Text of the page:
Rams Should Pack In Thoughts of Move


Many years ago, when I first came to this state, there was a disenchanted war worker who was leaving the state in his dust and, as he pulled out of the last gas station in Blythe, was seen to have fastened a banner to the back of his car. It read, “Goodby California and your gee dee red geraniums!”

I don’t know whether the flora has gotten to the Rams, but as of this writing we are assured they will shortly be leaving our area for the sunny shores of St. Louis or the sound stages of Baltimore.

Well, in a very real sense, they left us a long time ago. I refer to their precipitous departure from the Coliseum to which they belonged as surely as Caruso belonged to La Scala.


It was not that there was anything wrong with Orange County. It was just that the Rams weren’t really theirs. Anaheim should have had its own team to clasp to its bosom, not a fickle swain from the nerds to the north.

To me, the Rams were like the Frenchman who has a wife and a mistress. None of the three is ever completely happy. The Rams’ owner at the time, Carroll Rosenbloom, thought he could cash in on a rich real estate come-on and, at the same time, keep the affection and patronage of jilted L.A. He couldn’t.

For one thing, the Raiders rushed into the vacuum. For another, the Rams’ core constituency, the suffering patrons of L.A.’s Westside, never really moved with the team. They cashed out of the game. It was the Rams’ loss.

It was a mistake all around. The league had a well-exercised penchant for keeping on the move. After all, the Washington Redskins were originally the Boston Redskins. The Arizona Cardinals were the Chicago Cardinals two incarnations ago. The Baltimore Colts had been so many things you couldn’t keep track of them before they became the Indianapolis Colts. The Giants and the Jets moved out of New York. And so on.

The community identification is an important one to athletic teams. Otherwise, you have traveling minstrel shows--Have Football, Will Travel. People don’t paint themselves blue and gold and wear antlers on Mohawk haircuts for passing vaudevillians.

The Rams, of course, were originally the Cleveland Rams. But there is no evidence Cleveland put up much of a fight to keep them there. Pro football was not that big a deal in 1946.


There is less evidence that L.A. put up much of a fight to get them here. On the contrary, the colleges, USC and UCLA, lobbied hard and heavy to keep them out. Believe me, the Rams arrived with their hats in their hands, tugging on their forelocks, wiping their feet. They buttered up the newspapers by playing charity games. The Pro Bowl was invented for the L.A. Newspaper Publishers Assn.

The Rams had to outfight and later cannibalize the All-America Football Conference to stay here, but it was impossible to imagine the crowds. The Rams drew 102,368 to a 49er game in 1957. They drew more than 100,000 twice in 1958. They drew a total of 994,000 fans in 1952, almost double what any team had drawn up to that time. More than 100,000 people showed up at the Rose Bowl one year for a night exhibition.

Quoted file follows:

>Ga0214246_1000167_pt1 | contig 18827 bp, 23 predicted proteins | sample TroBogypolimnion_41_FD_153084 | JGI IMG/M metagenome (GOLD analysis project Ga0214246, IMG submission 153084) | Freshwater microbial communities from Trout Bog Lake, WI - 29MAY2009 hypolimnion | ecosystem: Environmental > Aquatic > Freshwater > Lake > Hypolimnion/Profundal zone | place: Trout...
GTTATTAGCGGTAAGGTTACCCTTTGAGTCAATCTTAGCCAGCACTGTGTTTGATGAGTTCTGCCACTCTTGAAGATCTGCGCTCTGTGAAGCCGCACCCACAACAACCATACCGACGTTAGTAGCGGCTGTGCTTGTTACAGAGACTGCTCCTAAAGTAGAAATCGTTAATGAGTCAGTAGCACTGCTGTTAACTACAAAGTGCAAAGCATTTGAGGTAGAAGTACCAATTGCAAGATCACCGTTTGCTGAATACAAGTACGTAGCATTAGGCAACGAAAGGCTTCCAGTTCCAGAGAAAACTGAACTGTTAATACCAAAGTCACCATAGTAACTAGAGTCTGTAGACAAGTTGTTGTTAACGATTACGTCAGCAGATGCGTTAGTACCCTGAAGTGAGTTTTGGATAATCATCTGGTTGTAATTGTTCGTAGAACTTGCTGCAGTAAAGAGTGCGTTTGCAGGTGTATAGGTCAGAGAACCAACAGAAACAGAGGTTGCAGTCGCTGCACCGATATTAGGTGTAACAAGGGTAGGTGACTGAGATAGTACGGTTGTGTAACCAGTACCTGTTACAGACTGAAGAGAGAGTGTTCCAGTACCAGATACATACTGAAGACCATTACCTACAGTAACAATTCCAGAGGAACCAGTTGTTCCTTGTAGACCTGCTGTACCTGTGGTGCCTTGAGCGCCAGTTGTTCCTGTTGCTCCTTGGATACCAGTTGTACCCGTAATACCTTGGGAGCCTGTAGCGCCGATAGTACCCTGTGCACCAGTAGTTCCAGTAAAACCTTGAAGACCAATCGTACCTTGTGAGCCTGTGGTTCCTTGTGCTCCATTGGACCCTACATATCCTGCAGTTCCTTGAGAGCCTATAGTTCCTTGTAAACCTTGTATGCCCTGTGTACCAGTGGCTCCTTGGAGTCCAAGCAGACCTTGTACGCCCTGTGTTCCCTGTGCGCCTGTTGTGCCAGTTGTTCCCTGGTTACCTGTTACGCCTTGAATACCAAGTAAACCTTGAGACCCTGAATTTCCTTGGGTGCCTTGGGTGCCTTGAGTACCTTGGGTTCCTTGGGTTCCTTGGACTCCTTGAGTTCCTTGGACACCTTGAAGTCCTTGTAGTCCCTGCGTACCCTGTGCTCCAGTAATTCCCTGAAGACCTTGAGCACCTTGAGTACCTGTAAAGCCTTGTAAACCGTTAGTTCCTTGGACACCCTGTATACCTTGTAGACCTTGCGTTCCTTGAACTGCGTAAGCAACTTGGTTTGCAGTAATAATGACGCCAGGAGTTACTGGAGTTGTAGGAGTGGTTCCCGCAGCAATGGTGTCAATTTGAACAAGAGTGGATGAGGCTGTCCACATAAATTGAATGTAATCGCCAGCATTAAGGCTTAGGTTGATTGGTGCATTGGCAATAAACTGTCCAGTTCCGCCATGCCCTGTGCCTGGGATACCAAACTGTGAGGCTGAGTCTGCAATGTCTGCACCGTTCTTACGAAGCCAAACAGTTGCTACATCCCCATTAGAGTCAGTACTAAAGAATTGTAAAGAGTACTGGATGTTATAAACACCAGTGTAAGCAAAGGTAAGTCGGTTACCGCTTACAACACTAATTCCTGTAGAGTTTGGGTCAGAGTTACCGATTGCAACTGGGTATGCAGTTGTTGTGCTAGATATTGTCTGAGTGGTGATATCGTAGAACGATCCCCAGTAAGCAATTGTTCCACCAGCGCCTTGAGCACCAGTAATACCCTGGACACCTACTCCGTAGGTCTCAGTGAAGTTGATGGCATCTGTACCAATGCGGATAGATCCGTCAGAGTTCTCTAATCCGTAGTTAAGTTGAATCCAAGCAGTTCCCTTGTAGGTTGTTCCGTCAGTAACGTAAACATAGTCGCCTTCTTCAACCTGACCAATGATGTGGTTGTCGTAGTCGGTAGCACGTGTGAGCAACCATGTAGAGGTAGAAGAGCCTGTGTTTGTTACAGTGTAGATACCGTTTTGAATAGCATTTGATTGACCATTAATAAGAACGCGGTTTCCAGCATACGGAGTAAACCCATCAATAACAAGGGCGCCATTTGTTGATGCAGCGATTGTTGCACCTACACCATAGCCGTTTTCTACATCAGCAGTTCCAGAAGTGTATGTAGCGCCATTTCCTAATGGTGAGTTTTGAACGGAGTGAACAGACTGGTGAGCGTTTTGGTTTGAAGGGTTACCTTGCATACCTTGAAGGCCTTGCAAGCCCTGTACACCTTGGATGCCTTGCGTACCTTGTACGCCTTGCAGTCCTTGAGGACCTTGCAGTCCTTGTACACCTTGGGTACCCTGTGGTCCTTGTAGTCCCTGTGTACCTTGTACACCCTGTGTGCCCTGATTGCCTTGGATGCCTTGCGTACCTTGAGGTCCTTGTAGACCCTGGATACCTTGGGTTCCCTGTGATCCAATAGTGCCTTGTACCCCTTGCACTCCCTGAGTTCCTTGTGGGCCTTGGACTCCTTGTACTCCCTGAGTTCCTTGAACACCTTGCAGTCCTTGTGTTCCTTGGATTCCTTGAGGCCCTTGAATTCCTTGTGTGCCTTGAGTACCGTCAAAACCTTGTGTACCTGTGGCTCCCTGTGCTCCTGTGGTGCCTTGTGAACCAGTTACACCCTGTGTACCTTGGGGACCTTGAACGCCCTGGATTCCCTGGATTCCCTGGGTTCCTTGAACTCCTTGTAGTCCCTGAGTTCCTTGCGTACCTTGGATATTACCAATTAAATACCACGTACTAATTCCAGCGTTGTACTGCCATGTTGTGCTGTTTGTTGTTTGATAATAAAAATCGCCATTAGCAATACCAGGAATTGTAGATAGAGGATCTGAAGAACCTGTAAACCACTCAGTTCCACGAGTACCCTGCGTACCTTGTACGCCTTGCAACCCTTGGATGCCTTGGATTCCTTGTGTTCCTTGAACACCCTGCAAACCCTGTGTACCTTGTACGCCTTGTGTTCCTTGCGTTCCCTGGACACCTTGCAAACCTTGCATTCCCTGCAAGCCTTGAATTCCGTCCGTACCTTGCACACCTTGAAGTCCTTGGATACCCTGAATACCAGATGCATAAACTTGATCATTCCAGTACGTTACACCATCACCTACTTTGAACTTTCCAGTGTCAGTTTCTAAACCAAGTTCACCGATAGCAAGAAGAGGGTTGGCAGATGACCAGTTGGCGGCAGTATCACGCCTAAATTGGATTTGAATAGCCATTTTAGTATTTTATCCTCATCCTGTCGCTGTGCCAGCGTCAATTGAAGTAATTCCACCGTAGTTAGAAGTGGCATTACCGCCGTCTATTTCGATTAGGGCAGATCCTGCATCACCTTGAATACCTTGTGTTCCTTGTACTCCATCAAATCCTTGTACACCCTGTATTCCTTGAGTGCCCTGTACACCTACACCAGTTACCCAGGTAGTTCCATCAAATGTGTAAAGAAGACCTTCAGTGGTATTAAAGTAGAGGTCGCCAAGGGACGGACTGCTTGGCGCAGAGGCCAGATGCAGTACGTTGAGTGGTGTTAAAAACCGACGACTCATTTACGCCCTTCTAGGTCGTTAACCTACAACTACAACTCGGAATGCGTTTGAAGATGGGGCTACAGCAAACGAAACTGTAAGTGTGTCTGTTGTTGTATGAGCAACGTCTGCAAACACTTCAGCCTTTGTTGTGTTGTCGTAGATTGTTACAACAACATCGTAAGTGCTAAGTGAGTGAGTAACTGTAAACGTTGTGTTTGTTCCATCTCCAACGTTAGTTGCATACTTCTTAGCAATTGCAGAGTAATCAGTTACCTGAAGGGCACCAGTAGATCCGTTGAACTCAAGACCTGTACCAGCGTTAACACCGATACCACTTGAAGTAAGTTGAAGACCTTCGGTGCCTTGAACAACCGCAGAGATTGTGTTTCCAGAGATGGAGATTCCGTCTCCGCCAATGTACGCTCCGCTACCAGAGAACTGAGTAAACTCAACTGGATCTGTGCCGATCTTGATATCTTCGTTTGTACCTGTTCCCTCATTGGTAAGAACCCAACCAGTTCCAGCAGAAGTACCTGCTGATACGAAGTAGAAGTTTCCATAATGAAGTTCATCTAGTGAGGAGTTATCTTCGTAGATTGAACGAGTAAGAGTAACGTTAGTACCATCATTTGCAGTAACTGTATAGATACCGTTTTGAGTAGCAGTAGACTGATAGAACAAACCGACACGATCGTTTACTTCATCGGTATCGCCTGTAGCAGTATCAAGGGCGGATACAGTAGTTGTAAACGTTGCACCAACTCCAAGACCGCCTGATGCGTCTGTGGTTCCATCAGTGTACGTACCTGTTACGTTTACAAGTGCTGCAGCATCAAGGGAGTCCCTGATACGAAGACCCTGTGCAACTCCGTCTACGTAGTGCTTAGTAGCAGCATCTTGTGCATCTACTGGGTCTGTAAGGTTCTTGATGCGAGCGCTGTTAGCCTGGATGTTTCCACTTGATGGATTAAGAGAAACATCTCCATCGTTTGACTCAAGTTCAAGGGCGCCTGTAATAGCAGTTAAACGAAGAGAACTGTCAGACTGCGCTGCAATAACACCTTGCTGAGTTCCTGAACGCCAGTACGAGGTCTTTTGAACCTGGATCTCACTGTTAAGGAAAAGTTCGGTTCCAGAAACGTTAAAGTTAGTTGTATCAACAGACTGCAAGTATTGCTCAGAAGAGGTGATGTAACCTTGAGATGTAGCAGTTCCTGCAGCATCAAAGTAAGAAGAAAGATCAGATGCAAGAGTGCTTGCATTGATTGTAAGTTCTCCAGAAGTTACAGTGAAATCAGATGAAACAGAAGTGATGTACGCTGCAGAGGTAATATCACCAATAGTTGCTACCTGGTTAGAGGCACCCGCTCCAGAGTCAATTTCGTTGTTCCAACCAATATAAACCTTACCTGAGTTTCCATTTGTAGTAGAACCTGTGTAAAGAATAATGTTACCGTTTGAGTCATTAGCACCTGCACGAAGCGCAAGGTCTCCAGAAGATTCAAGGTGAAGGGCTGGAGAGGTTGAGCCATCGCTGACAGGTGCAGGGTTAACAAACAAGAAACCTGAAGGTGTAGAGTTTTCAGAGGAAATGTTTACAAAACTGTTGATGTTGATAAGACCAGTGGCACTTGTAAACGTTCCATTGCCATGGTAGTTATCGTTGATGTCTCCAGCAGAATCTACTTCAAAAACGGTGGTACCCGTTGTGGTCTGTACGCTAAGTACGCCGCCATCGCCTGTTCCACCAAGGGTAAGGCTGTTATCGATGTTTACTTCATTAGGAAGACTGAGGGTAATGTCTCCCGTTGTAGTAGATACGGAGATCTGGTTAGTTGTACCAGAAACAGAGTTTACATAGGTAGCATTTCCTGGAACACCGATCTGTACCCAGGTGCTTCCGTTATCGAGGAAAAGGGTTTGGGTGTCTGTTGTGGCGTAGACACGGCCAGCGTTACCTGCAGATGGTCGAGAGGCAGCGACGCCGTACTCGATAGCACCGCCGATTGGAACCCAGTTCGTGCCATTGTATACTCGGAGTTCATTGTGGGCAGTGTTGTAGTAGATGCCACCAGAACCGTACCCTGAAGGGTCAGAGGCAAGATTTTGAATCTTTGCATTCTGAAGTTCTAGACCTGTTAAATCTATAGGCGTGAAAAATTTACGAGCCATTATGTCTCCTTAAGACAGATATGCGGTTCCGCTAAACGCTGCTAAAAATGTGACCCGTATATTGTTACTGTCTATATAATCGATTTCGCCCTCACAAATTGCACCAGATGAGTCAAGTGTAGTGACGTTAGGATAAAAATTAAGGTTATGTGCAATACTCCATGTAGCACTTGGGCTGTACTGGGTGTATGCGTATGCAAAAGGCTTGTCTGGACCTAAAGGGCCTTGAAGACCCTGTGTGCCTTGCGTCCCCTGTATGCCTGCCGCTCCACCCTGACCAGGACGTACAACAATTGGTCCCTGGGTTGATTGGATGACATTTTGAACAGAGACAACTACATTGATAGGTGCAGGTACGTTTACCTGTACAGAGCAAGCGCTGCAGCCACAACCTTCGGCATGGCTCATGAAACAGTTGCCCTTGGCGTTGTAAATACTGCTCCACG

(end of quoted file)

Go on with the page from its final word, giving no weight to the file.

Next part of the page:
The Rams belonged in Los Angeles and so did pro football. It moved the pro game into the big time and made it a national sport a dozen years before baseball, hockey and pro basketball caught on and moved West as well.

It is inconceivable that the Rams would reverse direction and head back where they came from 50 years ago. They would be leaving a fan base bigger than that of a half-dozen Midwestern states put together. They would be bucking a trend. They would be leaving a state where there are 32 million people, three-quarters of them south of the Tehachapi Mountains, for a state where there are 5 million.

Pro football is unique. It has to fill its seats only eight games a year, as opposed to 81 for baseball, and about half that for basketball and hockey. This makes it possible for a community as small as Green Bay to survive. But Green Bay is one of a kind. TV wants a megalopolis, not a whistle stop, for its huckstering.

Earthquakes and age have made the Coliseum sclerotic. Is it possible they have done the same things to L.A.? The notion here is that Southern California will always be a Mecca as long as there is a thermometer. Carroll Rosenbloom should not have moved 15 years ago. Georgia should not now.


There is no question as to her right to do so. The appellate courts, wherever asked to rule on law and order, have found for law and disorder. The Constitution, they seem to think, opts for chaos.

If we lose the Rams, what happens next? Do the Dodgers go to Hackensack, the Lakers to Sheboygan, the Angels to Biloxi?

In their last full NFL season in St. Louis, the Cardinals drew 194,748 at home. Last year, with a 5-11 team, the Rams drew 363,211. In 1991 at home, the Rams drew 502,135. Back in 1958 in the Coliseum, the Rams drew 502,084--in six games.

You tell me why they’re leaving. “Meet Me In St. Louis” is just a song. Somebody should call an audible at the line of scrimmage and change this play.

There’s nothing wrong with Anaheim that a good quarterback won’t cure. And no quarterback in the league would call this play. It has incomplete written all over it. Maybe interception. If they’re lucky, it’ll be sacked.